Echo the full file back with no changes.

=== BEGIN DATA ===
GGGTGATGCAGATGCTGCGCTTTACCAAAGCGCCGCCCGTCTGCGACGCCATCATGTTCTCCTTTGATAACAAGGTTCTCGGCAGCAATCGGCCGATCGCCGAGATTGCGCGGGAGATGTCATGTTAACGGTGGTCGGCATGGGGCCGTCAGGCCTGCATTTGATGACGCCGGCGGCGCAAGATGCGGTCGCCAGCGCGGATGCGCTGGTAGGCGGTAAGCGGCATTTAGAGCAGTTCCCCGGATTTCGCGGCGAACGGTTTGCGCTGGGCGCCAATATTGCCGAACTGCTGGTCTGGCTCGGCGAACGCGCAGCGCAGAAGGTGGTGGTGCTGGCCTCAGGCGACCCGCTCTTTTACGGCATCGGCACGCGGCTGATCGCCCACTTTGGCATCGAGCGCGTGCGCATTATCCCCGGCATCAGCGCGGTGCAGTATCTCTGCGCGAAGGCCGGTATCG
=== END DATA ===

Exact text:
GGGTGATGCAGATGCTGCGCTTTACCAAAGCGCCGCCCGTCTGCGACGCCATCATGTTCTCCTTTGATAACAAGGTTCTCGGCAGCAATCGGCCGATCGCCGAGATTGCGCGGGAGATGTCATGTTAACGGTGGTCGGCATGGGGCCGTCAGGCCTGCATTTGATGACGCCGGCGGCGCAAGATGCGGTCGCCAGCGCGGATGCGCTGGTAGGCGGTAAGCGGCATTTAGAGCAGTTCCCCGGATTTCGCGGCGAACGGTTTGCGCTGGGCGCCAATATTGCCGAACTGCTGGTCTGGCTCGGCGAACGCGCAGCGCAGAAGGTGGTGGTGCTGGCCTCAGGCGACCCGCTCTTTTACGGCATCGGCACGCGGCTGATCGCCCACTTTGGCATCGAGCGCGTGCGCATTATCCCCGGCATCAGCGCGGTGCAGTATCTCTGCGCGAAGGCCGGTATCG